WATCH: Andy Dickenson reports on the crisis on our streets
The number of rough sleepers dying across the South has increased.
Data from the Office for National Statistics found the biggest increase in deaths of homeless people in England and Wales since records began.
It found that 11 homeless people have died in Brighton last year.
There were three recorded deaths of people who'd been sleeping rough or using emergency shelters in 2015.
The Local Government Association (LGA) said that councils require a "long-term sustainable funding solution" provided by the government.
The government says its programmes are "helping more people than ever before access vital support."
Brighton and Hove council said it is "determined" to prevent further deaths.
Homeless deaths in Dorset
Homeless deaths in Hampshire
Homeless deaths in Thames Valley
Homeless deaths in Brighton & Hove
The ONS found that deaths overall had increased by 22% in 2018.
Two in five of these fatalities were found to be drug related, compared to just 16 per cent in the population as a whole.
There were 33 deaths in the Meridian region during that period, including 9 in Dorset and 12 in Hampshire.
There was however a fall in the number of deaths in the Thames Valley, down 3 to 16 on 2017.
Opiates, including heroin and morphine, were found to the most common substances listed on the death certificates of homeless people.
Stats are "shocking" says Brighton and Hove council
Brighton & Hove Council, which has seen a sharp increase over the last four years, said the new figures show "the tragic human toll" of homelessness.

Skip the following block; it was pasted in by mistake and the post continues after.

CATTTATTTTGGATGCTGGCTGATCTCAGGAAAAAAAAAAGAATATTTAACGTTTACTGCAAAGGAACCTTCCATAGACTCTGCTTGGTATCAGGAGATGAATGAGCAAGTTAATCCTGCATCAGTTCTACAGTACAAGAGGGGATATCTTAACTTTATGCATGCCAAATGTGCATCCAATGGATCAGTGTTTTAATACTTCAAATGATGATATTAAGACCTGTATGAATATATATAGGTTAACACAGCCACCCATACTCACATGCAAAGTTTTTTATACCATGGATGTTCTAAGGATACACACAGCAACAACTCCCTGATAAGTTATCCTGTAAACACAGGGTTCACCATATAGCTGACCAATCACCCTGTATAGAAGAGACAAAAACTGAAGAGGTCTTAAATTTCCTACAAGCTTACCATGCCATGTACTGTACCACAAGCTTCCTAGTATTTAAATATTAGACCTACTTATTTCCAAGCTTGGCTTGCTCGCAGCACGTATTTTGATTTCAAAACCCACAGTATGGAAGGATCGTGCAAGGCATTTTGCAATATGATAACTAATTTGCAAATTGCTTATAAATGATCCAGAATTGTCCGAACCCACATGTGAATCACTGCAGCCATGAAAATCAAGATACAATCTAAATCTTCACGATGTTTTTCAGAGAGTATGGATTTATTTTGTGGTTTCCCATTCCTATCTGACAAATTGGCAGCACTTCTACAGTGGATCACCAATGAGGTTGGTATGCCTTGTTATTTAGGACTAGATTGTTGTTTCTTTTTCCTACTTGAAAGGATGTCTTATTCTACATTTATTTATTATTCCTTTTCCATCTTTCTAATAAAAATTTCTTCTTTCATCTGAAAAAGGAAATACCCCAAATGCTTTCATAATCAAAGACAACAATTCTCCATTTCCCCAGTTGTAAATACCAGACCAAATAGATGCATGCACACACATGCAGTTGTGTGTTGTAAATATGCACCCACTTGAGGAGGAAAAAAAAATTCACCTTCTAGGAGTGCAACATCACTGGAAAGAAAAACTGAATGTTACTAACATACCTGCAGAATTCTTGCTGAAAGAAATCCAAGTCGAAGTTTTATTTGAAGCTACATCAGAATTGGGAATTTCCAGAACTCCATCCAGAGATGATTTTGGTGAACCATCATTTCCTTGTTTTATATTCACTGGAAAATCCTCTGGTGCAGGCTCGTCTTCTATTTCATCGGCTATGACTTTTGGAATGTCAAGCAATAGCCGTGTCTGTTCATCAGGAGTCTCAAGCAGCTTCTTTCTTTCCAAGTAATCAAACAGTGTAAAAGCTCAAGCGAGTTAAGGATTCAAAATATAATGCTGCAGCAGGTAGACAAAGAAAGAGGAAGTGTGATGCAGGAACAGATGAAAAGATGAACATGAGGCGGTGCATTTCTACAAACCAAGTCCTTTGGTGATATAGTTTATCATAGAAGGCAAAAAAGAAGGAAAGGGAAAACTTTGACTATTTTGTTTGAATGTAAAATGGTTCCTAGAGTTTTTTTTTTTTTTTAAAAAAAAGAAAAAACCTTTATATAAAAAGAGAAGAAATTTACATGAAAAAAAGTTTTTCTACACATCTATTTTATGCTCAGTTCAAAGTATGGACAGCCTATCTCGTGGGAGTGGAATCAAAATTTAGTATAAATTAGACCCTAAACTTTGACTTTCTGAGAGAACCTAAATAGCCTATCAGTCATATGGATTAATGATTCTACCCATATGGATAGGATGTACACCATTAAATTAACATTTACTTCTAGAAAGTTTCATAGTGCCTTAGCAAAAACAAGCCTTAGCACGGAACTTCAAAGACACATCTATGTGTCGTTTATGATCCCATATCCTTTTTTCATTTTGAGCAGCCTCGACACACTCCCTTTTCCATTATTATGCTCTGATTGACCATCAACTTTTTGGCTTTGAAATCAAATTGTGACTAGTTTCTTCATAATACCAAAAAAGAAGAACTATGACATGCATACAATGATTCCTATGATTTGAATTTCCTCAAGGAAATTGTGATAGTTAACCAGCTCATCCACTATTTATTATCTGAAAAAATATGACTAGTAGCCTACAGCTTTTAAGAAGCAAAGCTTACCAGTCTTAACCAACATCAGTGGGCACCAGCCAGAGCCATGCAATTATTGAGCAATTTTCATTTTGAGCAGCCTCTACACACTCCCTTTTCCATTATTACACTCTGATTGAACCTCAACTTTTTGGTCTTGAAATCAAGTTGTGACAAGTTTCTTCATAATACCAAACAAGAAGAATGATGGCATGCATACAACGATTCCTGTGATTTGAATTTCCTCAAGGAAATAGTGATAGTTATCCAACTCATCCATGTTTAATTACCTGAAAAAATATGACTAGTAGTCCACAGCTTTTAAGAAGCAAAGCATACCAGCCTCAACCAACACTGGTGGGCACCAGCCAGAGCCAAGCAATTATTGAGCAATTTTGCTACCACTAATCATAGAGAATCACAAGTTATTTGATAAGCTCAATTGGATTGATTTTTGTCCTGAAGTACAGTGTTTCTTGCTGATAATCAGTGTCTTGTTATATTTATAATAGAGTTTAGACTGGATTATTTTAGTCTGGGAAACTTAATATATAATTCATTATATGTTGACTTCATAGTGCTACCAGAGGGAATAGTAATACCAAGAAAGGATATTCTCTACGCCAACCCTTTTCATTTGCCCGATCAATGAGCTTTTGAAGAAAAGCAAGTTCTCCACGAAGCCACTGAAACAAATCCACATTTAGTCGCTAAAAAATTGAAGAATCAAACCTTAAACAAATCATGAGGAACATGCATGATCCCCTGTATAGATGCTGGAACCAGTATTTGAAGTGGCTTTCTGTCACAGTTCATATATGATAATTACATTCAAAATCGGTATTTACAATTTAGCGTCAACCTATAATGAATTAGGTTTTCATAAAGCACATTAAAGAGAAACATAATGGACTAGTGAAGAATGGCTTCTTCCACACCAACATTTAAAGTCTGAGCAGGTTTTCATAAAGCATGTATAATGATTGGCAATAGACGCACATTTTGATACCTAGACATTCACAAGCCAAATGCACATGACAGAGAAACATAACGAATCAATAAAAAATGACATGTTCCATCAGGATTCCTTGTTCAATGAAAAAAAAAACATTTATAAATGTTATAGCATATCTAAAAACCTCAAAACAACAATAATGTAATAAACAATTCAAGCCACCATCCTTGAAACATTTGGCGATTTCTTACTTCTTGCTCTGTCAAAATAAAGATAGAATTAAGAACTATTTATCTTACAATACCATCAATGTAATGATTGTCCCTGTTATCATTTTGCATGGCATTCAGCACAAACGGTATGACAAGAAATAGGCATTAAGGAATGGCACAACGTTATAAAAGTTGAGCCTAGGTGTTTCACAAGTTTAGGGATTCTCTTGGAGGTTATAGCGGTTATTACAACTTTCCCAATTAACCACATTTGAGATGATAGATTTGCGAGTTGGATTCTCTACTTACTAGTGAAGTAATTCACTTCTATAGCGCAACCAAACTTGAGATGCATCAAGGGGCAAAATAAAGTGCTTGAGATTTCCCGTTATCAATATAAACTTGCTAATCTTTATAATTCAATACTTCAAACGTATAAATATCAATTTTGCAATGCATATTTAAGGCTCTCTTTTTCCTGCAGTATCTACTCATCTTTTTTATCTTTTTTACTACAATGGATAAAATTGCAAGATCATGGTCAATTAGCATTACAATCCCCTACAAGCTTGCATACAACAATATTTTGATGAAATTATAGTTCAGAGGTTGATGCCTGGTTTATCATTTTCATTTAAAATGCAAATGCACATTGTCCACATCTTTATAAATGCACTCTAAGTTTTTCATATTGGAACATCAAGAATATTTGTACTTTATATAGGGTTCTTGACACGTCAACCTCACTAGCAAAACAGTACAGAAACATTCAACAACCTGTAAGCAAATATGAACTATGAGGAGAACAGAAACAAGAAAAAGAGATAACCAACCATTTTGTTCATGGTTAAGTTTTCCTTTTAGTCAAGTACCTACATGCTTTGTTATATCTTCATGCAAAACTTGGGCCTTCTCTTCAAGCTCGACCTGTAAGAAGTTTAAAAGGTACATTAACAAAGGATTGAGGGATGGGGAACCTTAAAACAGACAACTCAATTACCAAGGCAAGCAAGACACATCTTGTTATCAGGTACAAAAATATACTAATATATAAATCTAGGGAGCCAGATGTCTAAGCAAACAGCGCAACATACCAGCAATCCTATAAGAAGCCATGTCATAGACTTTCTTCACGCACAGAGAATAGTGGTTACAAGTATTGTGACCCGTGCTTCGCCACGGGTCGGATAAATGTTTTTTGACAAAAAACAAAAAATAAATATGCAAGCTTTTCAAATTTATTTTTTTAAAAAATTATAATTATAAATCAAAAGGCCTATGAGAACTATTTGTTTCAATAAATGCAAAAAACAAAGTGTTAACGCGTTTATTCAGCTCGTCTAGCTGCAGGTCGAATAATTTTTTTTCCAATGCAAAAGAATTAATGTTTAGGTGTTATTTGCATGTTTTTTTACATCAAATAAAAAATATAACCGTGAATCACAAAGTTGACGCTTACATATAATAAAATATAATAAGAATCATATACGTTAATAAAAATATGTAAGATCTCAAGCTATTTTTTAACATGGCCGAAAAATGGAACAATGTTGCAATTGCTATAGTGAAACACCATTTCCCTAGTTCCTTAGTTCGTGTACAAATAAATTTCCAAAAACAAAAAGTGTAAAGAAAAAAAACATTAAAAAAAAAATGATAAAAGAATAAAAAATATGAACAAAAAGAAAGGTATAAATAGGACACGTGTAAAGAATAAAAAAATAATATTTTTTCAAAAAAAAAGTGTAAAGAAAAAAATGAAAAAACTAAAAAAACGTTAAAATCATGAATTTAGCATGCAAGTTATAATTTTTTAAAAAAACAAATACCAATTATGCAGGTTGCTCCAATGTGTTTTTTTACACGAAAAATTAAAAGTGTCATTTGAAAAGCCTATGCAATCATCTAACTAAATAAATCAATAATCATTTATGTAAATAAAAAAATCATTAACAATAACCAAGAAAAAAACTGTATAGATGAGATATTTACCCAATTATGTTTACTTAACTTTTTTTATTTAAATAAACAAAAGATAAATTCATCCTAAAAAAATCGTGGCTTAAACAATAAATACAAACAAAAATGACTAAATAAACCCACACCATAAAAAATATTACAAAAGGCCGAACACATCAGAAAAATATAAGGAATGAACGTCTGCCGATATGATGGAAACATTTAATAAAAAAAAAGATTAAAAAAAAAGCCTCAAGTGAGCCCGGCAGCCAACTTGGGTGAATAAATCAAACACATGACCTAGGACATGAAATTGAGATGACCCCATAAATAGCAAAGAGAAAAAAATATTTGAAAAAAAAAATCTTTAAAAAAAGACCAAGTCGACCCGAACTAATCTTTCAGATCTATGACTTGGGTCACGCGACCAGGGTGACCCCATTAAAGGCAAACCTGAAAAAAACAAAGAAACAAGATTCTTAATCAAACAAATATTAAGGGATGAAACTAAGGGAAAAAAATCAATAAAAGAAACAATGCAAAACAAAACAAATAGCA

It says it has a "welfare first" approach, with services "co-ordinated" across the city.
In Brighton & Hove, we understand the seriousness of each and every death. We are one of the first local authorities to set up a mortality review process which began in April this year. An investigation is now carried out following the death of anyone who rough sleeping, accommodated in emergency or temporary accommodation or living in supported housing designed to meet the needs of single homeless and previously rough sleeping people. We will make sure the findings are used to develop help for those in need."
Figures are "worrying" says LGA
Responding to the announcement, the LGA described the figures as "worrying".
Cllr David Renard called on the government to "provide councils with a long-term sustainable funding solution" to reduce homelessness.
He said that better funding for public health was required.
With two in five deaths related to drug poisoning, [we need to] adequately fund public health services so that councils can invest in drug and alcohol treatment services to make sure people get the support they need.
He also called on the government to "adapt welfare reforms to protect families at risk of becoming homeless, and give councils the powers to invest in new homes for those that need them, such as through reforming the Right to Buy scheme to enable councils to keep all sales receipts and set discounts locally.”
"Much more to do" says government
The government said the statistics are a "sombre reminder that there is still much more to do" on homelessness and rough sleeping.
The Department for Housing, Communities and Local Governments says that they are currently undertaking a "comprehensive review" of drug policy which "will help protest the most vulnerable."
We are also investing £1.2bn to tackle all forms of homelessness and have made the most ambitious change to legislation in a decade. This is helping more people than ever before access vital support to prevent them from becoming homeless in the first place."
They added that they are working "tirelessly" to provide the right advice and support to get people off the streets.